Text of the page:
Thief steals specialized building material from group restoring Shuswap church

Thief steals specialized building material from group restoring Shuswap church

A Shuswap society that has been working for years to restore Notch Hill Church near Salmon Arm has experienced a major blow.Last week members noticed someone had stolen thousands of dollars worth of specialized planks meant to recreate the original building material used to construct the church which was built in 1922.With the help of a lot of volunteer effort, the 1922 Notch Hill Church Society has installed a new foundation and rebuilt the roof and bell tower. Story continues below

Using grant money from local government, they also had a particular size of Douglas fir, tongue and groove planks specially produced over the course of six months. The special wood was going to duplicate the original material used to finish parts of the church. While it was common at the time the church was built, it’s not anymore.“Now it’s a very expensive wood and it is not manufactured. You can’t buy it. So we had cutting heads built and we had a mill custom run the lumber,” said society director Tim Dunne.“It’s authentic. It’s exactly what was put in the building originally.”However, before it could be installed, someone stole a large portion of it; around $4,000 worth of wood was taken.“That wood is not easily replaceable. It took about six months to have it done,” said Dunne.It’s a major disappointment for the group working to restore the church.“This type of project is powered by volunteers who are giving off the top their free time and they’ve done it for years. That building has come a long ways and it is really disappointing to see that somebody can’t understand that,” said Dunne.Dunne believes whoever stole the wood knew what they were looking for.The society doesn’t have the money on hand to replace what was lost and if they do find another source of cash it will take time to have the planks recreated.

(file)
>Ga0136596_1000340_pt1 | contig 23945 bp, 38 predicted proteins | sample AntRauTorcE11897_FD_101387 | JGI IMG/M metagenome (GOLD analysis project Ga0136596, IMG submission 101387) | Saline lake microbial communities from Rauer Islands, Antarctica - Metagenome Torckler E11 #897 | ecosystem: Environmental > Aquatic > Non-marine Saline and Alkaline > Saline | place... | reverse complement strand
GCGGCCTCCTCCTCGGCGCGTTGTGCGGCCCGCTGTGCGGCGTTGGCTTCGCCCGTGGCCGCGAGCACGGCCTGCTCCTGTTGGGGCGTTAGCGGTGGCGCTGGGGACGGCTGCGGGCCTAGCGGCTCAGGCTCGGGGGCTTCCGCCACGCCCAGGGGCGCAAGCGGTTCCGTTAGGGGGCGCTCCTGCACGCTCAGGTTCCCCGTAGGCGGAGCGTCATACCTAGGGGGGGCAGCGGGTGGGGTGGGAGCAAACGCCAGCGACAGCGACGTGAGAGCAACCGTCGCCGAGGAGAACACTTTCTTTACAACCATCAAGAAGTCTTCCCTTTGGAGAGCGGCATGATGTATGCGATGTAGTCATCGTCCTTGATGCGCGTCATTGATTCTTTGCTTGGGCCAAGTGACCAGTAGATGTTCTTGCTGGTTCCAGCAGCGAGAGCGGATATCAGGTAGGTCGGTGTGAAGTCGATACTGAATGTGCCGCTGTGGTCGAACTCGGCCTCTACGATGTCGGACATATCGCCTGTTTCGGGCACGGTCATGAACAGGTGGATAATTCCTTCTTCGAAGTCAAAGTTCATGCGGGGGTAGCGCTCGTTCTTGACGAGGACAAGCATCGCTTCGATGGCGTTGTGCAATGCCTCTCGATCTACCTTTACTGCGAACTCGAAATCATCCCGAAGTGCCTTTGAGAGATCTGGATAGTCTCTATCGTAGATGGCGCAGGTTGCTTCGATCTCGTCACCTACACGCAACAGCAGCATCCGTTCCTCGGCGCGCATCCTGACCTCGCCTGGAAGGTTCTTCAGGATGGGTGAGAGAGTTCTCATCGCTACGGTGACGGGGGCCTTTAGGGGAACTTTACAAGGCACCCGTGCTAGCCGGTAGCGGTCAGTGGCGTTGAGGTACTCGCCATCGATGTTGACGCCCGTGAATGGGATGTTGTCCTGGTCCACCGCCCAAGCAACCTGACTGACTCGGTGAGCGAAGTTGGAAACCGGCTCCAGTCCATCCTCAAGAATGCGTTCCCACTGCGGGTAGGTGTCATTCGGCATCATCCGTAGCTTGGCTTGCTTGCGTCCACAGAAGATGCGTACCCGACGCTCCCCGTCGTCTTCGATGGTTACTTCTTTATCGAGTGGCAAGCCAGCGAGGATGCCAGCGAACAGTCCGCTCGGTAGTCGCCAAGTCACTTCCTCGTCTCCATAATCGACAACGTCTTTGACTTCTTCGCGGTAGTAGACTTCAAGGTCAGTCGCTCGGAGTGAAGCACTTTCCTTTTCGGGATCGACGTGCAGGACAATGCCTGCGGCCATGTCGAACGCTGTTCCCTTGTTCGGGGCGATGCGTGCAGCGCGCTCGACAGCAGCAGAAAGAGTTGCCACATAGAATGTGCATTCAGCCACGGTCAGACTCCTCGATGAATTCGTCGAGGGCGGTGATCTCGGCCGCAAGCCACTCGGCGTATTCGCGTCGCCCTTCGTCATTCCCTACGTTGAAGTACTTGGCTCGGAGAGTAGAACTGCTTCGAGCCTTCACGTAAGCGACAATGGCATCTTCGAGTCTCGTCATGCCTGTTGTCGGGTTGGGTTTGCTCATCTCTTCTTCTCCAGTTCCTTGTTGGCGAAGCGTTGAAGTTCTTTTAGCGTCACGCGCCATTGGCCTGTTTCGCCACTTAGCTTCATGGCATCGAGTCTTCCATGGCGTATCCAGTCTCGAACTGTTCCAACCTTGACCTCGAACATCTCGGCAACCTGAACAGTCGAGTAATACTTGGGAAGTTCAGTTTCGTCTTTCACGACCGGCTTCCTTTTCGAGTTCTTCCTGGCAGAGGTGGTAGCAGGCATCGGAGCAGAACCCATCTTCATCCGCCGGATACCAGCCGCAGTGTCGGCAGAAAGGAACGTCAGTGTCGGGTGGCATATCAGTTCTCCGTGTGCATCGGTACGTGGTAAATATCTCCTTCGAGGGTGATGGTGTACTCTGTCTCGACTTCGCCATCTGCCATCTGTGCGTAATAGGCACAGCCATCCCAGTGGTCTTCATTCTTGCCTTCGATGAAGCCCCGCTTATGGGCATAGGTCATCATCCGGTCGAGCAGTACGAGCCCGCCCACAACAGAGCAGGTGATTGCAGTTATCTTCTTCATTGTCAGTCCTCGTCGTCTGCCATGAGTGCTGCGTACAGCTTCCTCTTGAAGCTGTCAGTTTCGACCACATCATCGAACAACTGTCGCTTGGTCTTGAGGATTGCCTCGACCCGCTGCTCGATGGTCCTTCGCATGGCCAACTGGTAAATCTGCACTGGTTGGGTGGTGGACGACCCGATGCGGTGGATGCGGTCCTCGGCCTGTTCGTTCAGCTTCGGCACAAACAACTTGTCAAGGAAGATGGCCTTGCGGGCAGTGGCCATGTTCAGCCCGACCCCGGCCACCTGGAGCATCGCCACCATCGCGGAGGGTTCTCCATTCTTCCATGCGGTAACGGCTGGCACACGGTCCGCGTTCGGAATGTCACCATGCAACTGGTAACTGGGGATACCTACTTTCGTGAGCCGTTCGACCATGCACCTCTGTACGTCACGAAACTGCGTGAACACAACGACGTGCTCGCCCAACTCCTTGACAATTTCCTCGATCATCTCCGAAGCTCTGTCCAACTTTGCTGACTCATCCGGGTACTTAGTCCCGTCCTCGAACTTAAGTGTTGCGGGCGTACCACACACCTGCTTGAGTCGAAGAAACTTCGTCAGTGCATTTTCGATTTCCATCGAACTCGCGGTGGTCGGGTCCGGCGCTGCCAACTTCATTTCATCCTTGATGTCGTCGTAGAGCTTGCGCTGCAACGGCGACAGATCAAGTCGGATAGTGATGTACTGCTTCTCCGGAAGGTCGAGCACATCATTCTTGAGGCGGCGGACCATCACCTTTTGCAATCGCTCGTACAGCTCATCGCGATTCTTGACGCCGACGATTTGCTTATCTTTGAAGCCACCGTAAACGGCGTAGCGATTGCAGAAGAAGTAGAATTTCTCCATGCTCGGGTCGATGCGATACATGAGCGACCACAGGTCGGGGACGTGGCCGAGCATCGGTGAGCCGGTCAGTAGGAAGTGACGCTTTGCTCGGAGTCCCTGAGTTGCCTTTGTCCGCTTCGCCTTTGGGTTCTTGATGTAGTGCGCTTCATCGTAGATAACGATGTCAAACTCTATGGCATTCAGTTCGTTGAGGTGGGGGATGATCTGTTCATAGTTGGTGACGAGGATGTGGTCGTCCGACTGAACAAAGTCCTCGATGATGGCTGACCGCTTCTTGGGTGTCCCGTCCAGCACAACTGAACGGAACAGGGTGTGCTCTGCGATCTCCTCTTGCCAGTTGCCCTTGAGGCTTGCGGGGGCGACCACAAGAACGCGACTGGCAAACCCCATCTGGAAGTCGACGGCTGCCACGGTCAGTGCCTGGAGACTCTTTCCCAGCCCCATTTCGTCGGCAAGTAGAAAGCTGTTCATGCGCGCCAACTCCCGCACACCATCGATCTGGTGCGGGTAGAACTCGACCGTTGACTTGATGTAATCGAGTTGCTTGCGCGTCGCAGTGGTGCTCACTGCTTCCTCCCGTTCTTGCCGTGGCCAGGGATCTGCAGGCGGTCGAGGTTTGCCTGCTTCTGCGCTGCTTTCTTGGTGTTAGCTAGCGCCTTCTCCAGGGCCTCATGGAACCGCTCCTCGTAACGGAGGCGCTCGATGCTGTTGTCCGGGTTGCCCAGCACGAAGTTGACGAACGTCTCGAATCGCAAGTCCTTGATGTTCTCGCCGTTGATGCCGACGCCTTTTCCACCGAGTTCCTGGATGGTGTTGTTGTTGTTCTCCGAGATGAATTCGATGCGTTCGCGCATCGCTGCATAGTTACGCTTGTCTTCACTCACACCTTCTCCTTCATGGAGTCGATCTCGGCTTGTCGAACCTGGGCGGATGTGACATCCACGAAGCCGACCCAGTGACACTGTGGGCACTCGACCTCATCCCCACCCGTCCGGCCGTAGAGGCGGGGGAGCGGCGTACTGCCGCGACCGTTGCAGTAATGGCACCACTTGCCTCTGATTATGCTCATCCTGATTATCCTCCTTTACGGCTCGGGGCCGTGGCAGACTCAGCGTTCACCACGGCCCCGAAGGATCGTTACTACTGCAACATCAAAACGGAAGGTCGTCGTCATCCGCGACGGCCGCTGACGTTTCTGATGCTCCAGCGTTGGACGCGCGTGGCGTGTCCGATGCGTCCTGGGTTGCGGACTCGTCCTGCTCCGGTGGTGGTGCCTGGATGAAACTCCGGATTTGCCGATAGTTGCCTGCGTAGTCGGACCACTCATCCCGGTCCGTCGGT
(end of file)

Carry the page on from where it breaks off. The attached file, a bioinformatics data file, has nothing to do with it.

Notch Hill Church used to be a Roman Catholic Church. It was built in 1922 but has since be deconsecrated.

Megan Turcato / Global News

© 2016 Global News, a division of Corus Entertainment Inc.

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